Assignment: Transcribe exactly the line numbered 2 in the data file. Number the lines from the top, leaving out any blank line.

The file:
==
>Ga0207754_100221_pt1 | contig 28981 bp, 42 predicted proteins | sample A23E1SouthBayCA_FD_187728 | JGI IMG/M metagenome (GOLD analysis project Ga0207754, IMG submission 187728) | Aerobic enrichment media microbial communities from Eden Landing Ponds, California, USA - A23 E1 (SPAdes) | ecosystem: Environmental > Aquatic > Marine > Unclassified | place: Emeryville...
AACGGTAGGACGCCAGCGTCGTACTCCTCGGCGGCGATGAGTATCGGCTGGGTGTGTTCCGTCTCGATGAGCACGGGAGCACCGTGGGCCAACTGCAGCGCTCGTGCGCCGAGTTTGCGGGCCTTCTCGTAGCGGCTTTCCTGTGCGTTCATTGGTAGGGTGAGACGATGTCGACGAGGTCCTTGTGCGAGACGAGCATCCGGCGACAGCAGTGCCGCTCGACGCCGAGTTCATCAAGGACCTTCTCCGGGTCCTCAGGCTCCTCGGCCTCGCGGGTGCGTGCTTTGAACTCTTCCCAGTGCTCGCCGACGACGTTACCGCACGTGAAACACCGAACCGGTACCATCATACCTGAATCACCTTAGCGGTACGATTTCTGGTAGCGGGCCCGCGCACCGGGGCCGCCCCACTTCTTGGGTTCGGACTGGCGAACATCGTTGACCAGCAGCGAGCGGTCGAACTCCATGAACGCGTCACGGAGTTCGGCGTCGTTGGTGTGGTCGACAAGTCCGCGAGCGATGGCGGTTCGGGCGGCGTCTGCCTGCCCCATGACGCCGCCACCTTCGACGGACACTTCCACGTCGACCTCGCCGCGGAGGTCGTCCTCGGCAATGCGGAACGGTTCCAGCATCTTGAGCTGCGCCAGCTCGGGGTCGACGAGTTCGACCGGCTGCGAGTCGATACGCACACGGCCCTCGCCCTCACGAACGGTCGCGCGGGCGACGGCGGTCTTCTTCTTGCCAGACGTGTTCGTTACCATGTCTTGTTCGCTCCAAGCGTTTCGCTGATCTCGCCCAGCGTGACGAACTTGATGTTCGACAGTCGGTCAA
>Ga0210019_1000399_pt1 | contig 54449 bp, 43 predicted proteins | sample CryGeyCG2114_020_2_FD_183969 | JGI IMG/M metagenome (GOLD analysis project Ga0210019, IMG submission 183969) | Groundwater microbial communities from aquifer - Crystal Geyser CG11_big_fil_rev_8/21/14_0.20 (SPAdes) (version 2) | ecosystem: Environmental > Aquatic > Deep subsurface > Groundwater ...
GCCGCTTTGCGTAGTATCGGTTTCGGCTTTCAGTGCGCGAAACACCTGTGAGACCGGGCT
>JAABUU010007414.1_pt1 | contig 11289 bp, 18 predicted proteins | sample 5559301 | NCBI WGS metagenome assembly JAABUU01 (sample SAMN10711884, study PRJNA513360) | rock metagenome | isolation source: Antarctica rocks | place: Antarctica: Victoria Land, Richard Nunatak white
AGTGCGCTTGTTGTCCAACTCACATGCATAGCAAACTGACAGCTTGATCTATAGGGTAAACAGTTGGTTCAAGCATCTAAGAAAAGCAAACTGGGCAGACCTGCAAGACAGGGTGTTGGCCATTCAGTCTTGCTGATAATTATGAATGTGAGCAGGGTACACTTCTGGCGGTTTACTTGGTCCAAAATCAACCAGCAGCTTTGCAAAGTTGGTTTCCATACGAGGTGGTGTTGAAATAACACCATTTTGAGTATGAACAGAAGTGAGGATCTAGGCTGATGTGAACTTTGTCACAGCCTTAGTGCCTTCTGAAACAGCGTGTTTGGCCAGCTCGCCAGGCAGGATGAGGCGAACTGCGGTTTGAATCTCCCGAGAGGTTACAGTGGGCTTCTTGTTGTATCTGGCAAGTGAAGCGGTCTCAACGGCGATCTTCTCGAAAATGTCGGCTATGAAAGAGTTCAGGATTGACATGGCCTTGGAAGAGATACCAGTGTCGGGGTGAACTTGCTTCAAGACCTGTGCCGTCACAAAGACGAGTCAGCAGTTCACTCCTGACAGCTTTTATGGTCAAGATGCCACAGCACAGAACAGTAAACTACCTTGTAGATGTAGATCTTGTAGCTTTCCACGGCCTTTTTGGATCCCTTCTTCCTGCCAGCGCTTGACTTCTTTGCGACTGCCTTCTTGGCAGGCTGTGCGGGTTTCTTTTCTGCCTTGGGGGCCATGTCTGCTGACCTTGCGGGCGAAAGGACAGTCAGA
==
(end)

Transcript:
AACGGTAGGACGCCAGCGTCGTACTCCTCGGCGGCGATGAGTATCGGCTGGGTGTGTTCCGTCTCGATGAGCACGGGAGCACCGTGGGCCAACTGCAGCGCTCGTGCGCCGAGTTTGCGGGCCTTCTCGTAGCGGCTTTCCTGTGCGTTCATTGGTAGGGTGAGACGATGTCGACGAGGTCCTTGTGCGAGACGAGCATCCGGCGACAGCAGTGCCGCTCGACGCCGAGTTCATCAAGGACCTTCTCCGGGTCCTCAGGCTCCTCGGCCTCGCGGGTGCGTGCTTTGAACTCTTCCCAGTGCTCGCCGACGACGTTACCGCACGTGAAACACCGAACCGGTACCATCATACCTGAATCACCTTAGCGGTACGATTTCTGGTAGCGGGCCCGCGCACCGGGGCCGCCCCACTTCTTGGGTTCGGACTGGCGAACATCGTTGACCAGCAGCGAGCGGTCGAACTCCATGAACGCGTCACGGAGTTCGGCGTCGTTGGTGTGGTCGACAAGTCCGCGAGCGATGGCGGTTCGGGCGGCGTCTGCCTGCCCCATGACGCCGCCACCTTCGACGGACACTTCCACGTCGACCTCGCCGCGGAGGTCGTCCTCGGCAATGCGGAACGGTTCCAGCATCTTGAGCTGCGCCAGCTCGGGGTCGACGAGTTCGACCGGCTGCGAGTCGATACGCACACGGCCCTCGCCCTCACGAACGGTCGCGCGGGCGACGGCGGTCTTCTTCTTGCCAGACGTGTTCGTTACCATGTCTTGTTCGCTCCAAGCGTTTCGCTGATCTCGCCCAGCGTGACGAACTTGATGTTCGACAGTCGGTCAA